FIN 3522 Financial Markets

FIN 3522 Financial Markets

Course code: 
FIN 3522
Department: 
Finance
Credits: 
7.5
Course coordinator: 
Dagfinn Rime
Product category: 
Bachelor
Portfolio: 
Bachelor of Finance - Programme Courses
Semester: 
2020 Spring
Active status: 
Active
Teaching language: 
English
Course type: 
One semester
Introduction

Financial markets are instrumental to the workings of the economy. However, these markets do not exists in a vacuum but evolve from the interactions of market participants within the boundaries of market institutions. The importance of financial markets have grown over time, measured e.g by volume traded or the share of the total output of the economy. This, together with the recent financial crisis, has brought into light the importance how financial markets actually work.

The objective of this course is to provide an introduction to the workings of modern financial markets. There are many different "players" using these markets. On the one hand, corporations, governments, and other institutions use the financial markets to raise funds (i.e. borrow money) for capital investments. On the other hand, these funds are provided by private and institutional investors (by buying securities issued by corporations, or depositing money with banks, etc.).  Banks and other financial institutions (e.g. pension or mutual funds, etc.) act as intermediaries between investors and borrowers. Globalization has made financial markets to a cross-border, international, arena. 

More specifically, the course focuses on the mechanisms by which securities are traded in modern financial markets and the implications of trading mechanisms for the efficiency and liquidity of markets. It covers all major asset classes (money markets, equities, FX and bonds) and treats theoretical work on trading mechanisms and market outcomes, related empirical work and the application of microstructure analysis to practical trading scenarios. It closes with a focus on some topical issues for financial markets, including how digitalization has transformed financial markets.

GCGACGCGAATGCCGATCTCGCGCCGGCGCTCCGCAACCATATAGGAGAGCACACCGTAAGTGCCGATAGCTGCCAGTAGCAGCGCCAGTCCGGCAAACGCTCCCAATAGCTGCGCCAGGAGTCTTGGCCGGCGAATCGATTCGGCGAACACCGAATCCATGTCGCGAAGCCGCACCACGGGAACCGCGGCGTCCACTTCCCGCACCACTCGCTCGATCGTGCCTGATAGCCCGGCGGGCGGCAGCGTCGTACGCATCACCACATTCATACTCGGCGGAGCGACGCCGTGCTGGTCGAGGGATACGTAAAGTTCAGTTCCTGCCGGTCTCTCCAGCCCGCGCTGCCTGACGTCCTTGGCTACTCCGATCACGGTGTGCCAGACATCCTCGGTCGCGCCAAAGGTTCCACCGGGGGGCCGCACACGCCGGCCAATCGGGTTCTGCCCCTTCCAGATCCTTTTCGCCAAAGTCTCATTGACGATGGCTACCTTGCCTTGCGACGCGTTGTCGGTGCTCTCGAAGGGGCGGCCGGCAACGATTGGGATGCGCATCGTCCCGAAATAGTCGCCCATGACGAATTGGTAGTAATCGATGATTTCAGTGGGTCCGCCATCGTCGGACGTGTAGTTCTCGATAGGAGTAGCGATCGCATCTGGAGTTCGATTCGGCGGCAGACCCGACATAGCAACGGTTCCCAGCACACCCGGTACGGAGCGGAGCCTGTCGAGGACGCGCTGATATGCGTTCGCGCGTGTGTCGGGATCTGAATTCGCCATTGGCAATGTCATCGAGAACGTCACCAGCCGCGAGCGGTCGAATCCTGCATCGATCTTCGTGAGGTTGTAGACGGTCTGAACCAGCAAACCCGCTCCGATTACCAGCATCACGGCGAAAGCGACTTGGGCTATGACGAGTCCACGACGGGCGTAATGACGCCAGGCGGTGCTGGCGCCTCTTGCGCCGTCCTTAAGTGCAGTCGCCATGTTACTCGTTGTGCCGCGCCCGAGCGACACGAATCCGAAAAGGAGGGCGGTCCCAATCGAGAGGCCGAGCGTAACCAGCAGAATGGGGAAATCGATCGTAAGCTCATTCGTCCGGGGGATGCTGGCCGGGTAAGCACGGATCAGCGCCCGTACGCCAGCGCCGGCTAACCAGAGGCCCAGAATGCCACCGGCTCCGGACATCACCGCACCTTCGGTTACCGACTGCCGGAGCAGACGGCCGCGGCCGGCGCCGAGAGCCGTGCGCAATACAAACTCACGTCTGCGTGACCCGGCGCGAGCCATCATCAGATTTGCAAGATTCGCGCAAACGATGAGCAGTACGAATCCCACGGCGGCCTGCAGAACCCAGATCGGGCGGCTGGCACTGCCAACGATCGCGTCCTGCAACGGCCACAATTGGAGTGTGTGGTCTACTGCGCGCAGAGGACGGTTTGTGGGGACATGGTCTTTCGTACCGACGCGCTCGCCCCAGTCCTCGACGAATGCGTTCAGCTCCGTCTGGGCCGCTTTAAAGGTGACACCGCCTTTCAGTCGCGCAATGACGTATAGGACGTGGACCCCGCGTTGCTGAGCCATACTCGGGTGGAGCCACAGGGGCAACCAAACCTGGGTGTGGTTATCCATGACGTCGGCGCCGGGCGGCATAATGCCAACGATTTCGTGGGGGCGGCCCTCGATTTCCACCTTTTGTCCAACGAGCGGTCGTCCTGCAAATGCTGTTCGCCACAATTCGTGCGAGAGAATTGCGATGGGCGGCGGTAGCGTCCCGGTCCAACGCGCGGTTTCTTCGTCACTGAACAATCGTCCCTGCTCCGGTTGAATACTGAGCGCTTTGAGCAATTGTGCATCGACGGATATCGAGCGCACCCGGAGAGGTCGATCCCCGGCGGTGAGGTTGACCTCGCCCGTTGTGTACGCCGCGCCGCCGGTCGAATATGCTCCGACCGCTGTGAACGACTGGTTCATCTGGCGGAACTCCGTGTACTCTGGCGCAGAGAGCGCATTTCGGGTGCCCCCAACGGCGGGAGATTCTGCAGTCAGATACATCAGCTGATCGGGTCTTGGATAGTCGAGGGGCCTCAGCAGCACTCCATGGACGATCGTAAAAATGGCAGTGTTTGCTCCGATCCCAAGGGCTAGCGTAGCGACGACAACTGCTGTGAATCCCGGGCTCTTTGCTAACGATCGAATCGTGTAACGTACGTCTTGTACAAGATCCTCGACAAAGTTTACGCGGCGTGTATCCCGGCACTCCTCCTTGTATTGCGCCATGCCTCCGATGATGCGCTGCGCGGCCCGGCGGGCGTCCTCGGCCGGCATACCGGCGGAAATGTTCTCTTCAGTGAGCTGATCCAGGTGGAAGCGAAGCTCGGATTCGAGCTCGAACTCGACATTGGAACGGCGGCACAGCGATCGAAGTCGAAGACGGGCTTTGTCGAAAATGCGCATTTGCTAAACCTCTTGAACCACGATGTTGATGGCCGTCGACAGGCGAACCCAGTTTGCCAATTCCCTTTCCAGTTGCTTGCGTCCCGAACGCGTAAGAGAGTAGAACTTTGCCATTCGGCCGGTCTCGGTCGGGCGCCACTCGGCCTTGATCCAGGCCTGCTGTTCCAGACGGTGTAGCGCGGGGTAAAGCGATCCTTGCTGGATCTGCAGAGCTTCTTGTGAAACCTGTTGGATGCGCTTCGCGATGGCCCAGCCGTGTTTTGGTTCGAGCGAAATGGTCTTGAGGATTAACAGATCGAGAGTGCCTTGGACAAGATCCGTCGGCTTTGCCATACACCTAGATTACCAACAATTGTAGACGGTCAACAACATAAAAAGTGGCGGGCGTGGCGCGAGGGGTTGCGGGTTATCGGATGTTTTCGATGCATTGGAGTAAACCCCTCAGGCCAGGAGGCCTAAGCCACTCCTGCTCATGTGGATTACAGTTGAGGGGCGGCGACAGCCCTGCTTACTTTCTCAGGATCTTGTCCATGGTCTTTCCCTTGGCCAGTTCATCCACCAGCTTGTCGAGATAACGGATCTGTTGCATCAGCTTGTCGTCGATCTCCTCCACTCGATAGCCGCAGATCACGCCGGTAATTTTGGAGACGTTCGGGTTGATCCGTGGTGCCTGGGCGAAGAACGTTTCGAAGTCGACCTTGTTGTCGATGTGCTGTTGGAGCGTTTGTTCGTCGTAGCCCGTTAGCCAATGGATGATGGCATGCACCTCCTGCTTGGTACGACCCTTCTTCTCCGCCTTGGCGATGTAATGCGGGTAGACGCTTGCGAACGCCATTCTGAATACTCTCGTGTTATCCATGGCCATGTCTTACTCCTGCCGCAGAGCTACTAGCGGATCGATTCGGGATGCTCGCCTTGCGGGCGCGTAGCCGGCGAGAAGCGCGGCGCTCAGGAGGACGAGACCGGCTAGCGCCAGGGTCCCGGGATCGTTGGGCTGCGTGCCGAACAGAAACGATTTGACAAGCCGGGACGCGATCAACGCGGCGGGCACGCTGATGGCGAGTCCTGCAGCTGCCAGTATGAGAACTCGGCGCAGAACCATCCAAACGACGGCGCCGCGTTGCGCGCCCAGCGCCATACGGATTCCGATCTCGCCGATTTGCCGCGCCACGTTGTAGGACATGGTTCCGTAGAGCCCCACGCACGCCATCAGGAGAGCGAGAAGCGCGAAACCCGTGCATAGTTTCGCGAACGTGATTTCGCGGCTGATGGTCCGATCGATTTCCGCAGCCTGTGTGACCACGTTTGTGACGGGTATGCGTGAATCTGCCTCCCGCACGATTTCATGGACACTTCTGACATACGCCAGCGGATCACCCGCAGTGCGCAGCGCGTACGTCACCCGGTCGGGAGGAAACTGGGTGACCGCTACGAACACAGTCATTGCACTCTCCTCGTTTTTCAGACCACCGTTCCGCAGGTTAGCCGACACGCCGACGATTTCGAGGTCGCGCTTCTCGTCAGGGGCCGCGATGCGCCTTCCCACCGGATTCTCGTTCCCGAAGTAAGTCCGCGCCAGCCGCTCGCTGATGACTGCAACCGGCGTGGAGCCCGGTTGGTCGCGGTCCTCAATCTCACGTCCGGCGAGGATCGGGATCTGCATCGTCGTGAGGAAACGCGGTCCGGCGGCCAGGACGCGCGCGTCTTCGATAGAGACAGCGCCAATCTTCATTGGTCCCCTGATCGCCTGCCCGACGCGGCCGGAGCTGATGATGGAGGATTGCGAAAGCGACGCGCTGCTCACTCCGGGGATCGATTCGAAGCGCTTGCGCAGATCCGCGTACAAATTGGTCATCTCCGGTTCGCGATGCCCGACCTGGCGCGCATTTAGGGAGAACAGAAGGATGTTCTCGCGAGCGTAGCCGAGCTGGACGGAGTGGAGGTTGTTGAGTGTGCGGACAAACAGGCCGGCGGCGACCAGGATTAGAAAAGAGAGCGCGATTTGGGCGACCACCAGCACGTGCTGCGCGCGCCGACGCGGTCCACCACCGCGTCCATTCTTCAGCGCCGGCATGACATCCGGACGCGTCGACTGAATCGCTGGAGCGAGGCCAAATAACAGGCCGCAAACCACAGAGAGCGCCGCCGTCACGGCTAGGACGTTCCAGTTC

Learning outcomes - Knowledge

The students will acquire a good understanding of how different financial markets work, and who are the most active market participants. 

  • Understand the importance of different market participants supply and demand for financial instruments.
  • Understand market structures, how they has changed over time, and their impact on price efficiency and liquidity
Learning outcomes - Skills

The students will acquire skills that prepare them to work which would involve trading, portfolio management or trade quality evaluation or for graduate work in this area. 

  • Know how to calculate variables that measure market quality, e.g. measure for liquidity like relative bid-ask spreads
  • Be able to collect necessary financial data, e.g from Bloomberg.
     
General Competence

The course will build on other, more theoretical courses, and aim to make the theory relevant in a practical setting. This will enable the student to operate in actual financial markets, e.g. in role as trader, asset manager or analyst.

Course content
  1. Introduction to financial markets: Fundamental principles of finance. Different markets and instruments.
  2. Why do we have financial markets? Consumption smoothing (Fisher-model) and risk-sharing.
  3. Market participants: Governments, firms, funds, asset managers, banks, central banks, regulators, etc. International participants.
  4. Interest rates: Loanable funds equilibrium
  5. Delegated portfolio management. Active vs. passive investment
  6. Generic market structures (secondary markets)
  7. Market prices/Market liquidity
  8. Financial crises
  9. Topical issues and controversies in financial markets : Digitalization, High frequency trading, electronic trading platforms.
Teaching and learning activities

The course will include a combination of lectures and presentations of actual events.  

Specific Information regarding any aspect of student evaluation will be provided in class. It is the student's responsibility to obtain this information. Please note that whilst attendance is not compulsory, it is the students responsibility to obtain any information provided in class that is not included on the course homepage/It's learning or in the text book. Homepages and/or itslearning are not designed for the purpose of students who choose not to attend class.

Spreadsheets (Excel or Google Sheets) will be used for certain practical applications and examples. It is recommended that students become familiar with their use. It will be explained how to use the Bloomberg terminal to collect and analyse financial data. Actual trading platforms, like the OANDA, may be utilized for familiarizing students with actual trading.